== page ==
Between January 2011 and January 2013, MBC patients with progressive BM following WBRT, as proven by either computed tomography (CT) or magnetic resonance imaging (MRI), were enrolled. Patients were required have had at least one measurable lesion ≥10 mm at the longest diameter, as measured using contrast-enhanced CT or T1-weighted gadolinium-enhanced MRI. Additional criteria were as follows: Age between 18 and 75, adequate end-organ function, and Eastern Cooperative Oncology Group performance status ≤3. Being HER2-positive was defined as either having an immunohistochemical score of 3+ or evidence of gene amplification in accordance with the American Society of Clinical Oncology guidelines. At the time of the clinical trial, lapatinib was not reimbursed by Taiwan's National Health Insurance, but patients were informed about treatment with lapatinib single agent or in combination with capecitabine if they had not received lapatinib before enrollment. Concurrent anti-HER2 or other antineoplastic treatments were not allowed during the clinical trial (one patient had a protocol violation and received additional trastuzumab on cycles 3 and 4 and lapatinib on cycle 5; this patient had a best response of PR and was included in the intention-to-treat analysis). Those who were receiving nonescalating steroids with a daily dose of 10 mg prednisone or equivalent were acceptable. The study was conducted in accordance with the International Conference on Harmonization Good Clinical Practice guidelines and the Declaration of Helsinki. The institutional review board for each participating institution individually approved the study protocol. This trial is registered at ClinicalTrials.gov, identifier NCT01281696.

Study design

This was a single-arm phase II study conducted to demonstrate the efficacy of the BEEP regimen (bevacizumab, etoposide, and cisplatin) in the BM of MBC patients, including HER2-positive subtype. The primary endpoint was the CNS-responsive rate according to the composite volumetric criteria. Other secondary endpoints included progression-free survival (PFS), CNS-specific PFS, overall survival (OS), and safety.

Treatment plan

The BEEP regimen was given as bevacizumab (15 mg/kg on day 1), etoposide (75 mg/m2 from day 2 to day 4), and cisplatin (70 mg/m2 on day 2). BEEP was given for a maximum of 6 cycles with every cycle lasting 21 days. If the patient indicated disease progression or intolerable toxicity, the treatment was discontinued. After an amendment of protocol, patients whose disease had not progressed after 6 cycles of BEEP were allowed to continue with bevacizumab single agent or bevacizumab in combination with other systemic treatments as maintenance therapy until evidence of disease progression or intolerable toxicity.

Safety assessment was based on the Common Terminology Criteria for Adverse Events 3.0. If the patient experienced hematological Grade 3 or higher toxicities, the doses of etoposide and cisplatin were de-escalated to 60 mg/m2. If nonhematological Grade 3 or higher toxicities were determined to be correlated with bevacizumab, bevacizumab was temporarily withheld from administration until the toxicity returned to Grade 1 or 2. On study commencement, prophylactic granulocyte-colony stimulating factor (G-CSF) was not recommended, but later, the protocol was amended to mandatory use of G-CSF because of a higher-than-expected incidence of Grade 3 or 4 neutropenia; incidence decreased after mandatory prophylactic administration of G-CSF.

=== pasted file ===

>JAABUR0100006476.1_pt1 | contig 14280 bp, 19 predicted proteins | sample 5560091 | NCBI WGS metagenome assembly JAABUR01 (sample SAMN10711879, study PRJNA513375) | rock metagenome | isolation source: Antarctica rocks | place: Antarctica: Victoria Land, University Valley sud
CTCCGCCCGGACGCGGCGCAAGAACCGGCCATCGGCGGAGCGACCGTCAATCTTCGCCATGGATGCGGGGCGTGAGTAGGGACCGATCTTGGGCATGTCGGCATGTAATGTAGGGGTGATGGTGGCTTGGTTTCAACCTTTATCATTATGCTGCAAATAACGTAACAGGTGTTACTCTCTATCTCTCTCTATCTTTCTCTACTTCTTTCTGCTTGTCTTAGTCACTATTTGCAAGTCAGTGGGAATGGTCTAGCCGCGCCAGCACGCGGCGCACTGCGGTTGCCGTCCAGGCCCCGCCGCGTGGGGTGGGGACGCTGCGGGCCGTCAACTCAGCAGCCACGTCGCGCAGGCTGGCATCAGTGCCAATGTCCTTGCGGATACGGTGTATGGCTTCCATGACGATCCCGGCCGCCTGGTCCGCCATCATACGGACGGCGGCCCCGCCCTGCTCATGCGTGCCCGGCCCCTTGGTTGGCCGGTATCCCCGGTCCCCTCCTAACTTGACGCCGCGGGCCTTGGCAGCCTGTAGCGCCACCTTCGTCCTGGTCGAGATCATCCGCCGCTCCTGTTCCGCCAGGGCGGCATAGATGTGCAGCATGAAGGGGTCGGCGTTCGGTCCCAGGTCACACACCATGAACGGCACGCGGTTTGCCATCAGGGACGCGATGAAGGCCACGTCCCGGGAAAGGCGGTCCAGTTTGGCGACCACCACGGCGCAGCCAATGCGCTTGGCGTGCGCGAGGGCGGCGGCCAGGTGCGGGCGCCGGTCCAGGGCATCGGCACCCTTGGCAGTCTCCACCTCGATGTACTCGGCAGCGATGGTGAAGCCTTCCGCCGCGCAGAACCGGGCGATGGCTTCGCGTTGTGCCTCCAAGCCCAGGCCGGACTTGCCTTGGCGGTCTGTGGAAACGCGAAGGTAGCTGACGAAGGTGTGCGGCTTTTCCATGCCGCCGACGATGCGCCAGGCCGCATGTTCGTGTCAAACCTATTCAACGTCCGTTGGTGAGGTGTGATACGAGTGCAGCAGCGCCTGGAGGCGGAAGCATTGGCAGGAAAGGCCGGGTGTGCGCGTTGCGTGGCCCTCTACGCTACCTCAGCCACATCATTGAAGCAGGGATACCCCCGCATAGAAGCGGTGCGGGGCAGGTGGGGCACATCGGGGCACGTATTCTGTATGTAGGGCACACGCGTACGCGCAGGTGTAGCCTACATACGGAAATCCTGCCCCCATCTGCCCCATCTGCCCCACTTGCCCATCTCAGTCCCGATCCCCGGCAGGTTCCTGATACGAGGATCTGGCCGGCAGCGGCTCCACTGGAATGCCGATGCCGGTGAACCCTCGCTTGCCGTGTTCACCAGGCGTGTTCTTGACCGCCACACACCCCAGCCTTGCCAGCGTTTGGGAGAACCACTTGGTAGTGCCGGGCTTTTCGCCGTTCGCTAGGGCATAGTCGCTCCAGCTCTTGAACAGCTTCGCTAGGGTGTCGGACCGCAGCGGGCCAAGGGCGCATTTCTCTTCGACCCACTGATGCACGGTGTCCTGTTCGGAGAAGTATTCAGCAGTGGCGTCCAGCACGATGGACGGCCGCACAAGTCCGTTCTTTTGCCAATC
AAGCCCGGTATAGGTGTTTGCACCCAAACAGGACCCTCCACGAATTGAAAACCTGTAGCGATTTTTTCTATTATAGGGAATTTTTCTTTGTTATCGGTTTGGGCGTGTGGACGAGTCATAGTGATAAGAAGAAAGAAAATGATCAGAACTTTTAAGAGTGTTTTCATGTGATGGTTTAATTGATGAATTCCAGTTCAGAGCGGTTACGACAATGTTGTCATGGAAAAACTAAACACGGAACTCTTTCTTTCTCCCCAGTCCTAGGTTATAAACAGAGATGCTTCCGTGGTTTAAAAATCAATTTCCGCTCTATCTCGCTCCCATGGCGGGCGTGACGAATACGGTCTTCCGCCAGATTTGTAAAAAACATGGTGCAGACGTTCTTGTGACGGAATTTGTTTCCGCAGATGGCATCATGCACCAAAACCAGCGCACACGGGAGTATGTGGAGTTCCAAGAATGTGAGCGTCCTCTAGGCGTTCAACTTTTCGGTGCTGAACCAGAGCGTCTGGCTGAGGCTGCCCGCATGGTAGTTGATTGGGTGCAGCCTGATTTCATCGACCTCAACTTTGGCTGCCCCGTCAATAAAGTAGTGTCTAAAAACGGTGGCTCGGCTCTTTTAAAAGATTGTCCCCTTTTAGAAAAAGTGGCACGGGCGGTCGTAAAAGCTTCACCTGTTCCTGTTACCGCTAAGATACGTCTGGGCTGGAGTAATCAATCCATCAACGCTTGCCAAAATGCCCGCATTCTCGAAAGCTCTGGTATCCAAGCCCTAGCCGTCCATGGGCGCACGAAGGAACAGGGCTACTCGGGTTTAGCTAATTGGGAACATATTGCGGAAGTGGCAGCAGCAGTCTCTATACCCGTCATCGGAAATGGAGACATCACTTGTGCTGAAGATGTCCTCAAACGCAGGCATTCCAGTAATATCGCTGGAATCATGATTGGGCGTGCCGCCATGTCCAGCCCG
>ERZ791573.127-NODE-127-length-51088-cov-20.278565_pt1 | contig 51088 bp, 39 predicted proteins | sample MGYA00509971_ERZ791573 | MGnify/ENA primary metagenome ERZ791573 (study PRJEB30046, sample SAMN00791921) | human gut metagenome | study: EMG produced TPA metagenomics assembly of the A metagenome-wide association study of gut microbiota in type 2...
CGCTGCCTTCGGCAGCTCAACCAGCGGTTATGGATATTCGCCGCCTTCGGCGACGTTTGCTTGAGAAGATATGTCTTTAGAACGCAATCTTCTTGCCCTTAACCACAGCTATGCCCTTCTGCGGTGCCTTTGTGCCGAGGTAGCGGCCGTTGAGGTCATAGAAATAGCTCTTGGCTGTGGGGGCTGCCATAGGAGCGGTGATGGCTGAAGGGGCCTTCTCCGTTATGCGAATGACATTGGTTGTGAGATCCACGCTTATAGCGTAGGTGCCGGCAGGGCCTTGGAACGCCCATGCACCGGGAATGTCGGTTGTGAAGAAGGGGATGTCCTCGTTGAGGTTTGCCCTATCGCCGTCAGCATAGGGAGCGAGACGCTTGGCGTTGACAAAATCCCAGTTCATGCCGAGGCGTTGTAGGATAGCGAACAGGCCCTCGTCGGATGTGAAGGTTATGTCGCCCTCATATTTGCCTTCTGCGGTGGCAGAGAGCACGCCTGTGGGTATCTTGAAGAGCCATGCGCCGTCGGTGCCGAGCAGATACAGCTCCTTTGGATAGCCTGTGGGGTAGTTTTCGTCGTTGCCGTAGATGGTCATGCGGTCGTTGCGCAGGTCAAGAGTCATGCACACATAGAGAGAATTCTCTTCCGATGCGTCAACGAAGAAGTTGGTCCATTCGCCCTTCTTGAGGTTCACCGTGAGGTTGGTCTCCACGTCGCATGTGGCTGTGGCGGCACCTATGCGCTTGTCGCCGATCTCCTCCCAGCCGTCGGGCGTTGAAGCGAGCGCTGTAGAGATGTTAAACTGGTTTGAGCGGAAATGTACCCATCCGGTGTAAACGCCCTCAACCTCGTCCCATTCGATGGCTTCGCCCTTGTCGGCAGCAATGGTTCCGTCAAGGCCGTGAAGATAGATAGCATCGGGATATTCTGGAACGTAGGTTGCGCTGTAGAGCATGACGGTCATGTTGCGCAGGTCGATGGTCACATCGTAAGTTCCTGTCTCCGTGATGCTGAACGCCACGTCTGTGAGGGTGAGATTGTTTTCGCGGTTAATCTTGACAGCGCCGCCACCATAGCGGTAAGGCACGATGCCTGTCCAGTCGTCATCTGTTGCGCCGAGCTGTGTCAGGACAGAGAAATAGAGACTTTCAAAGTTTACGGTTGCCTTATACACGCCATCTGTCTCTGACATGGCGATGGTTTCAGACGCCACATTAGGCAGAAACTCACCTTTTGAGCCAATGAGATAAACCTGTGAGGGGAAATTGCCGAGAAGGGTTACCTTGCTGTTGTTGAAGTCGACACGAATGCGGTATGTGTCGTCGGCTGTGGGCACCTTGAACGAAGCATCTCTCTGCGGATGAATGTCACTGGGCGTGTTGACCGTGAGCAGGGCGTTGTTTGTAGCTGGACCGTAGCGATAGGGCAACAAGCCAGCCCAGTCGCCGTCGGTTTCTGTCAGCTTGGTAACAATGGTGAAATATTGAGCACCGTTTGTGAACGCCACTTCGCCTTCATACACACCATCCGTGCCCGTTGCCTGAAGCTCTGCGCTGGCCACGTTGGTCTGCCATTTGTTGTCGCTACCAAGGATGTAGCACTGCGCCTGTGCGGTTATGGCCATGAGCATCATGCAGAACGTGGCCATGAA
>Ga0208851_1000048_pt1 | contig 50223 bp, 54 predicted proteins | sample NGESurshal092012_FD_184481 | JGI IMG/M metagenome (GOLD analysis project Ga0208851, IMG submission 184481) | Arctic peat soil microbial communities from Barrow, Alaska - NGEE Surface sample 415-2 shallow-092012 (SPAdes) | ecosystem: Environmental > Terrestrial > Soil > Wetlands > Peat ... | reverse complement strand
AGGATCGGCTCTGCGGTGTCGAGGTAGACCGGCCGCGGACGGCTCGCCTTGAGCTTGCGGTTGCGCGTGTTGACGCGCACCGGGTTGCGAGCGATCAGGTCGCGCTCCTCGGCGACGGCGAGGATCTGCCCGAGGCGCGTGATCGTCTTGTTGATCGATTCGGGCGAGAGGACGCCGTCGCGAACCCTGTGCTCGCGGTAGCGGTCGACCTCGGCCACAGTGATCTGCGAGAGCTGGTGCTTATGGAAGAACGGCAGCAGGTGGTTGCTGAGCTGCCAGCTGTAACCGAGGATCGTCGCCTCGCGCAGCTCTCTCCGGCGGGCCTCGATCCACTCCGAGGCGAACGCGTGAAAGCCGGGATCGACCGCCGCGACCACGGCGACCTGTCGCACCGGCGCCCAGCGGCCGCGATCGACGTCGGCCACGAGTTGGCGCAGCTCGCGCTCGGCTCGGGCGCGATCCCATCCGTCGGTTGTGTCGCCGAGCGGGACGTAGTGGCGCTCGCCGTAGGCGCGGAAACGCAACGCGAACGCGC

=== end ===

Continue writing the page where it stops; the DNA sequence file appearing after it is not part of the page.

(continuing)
Efficacy assessment

Brain tumor assessment was performed with either contrast-enhanced CT or T1-weighted gadolinium-enhanced MRI every 9 weeks. T2 fluid-attenuated inversion recovery images from MRI were not selected as the tumor assessment method because of diffuse white matter changes after WBRT. For tumor volume assessment, commercially available software (MIStar, Apollo Medical Imaging Technology) was used and all images were reviewed by 2 independent radiologists who were blinded to the clinical status. The total tumor volume was the sum of the largest (up to 3) tumors noted in the brain parenchyma. The efficacy was assessed by composite volumetric criteria as used by Lin et al. and Lu et al.[17],[18] In short, a CNS-ORR was defined as a volume decrease ≥50% in all measurable lesions along with no progression of neurological symptoms, no increase in the dose of steroids, and no extra-CNS progression. CNS disease progression was defined as a ≥40% increase in the targeted CNS volume or new brain metastatic tumor measuring more than 6 mm at its longest diameter. Any deterioration of neurological signs or increase in required dose of steroids because of CNS tumor was also considered as CNS disease progression. In the amended protocol, RECIST 1.1 was also included as one of the measurement methods to assess tumor response. Neurological examinations were conducted and recorded within 1 day of each BEEP cycle.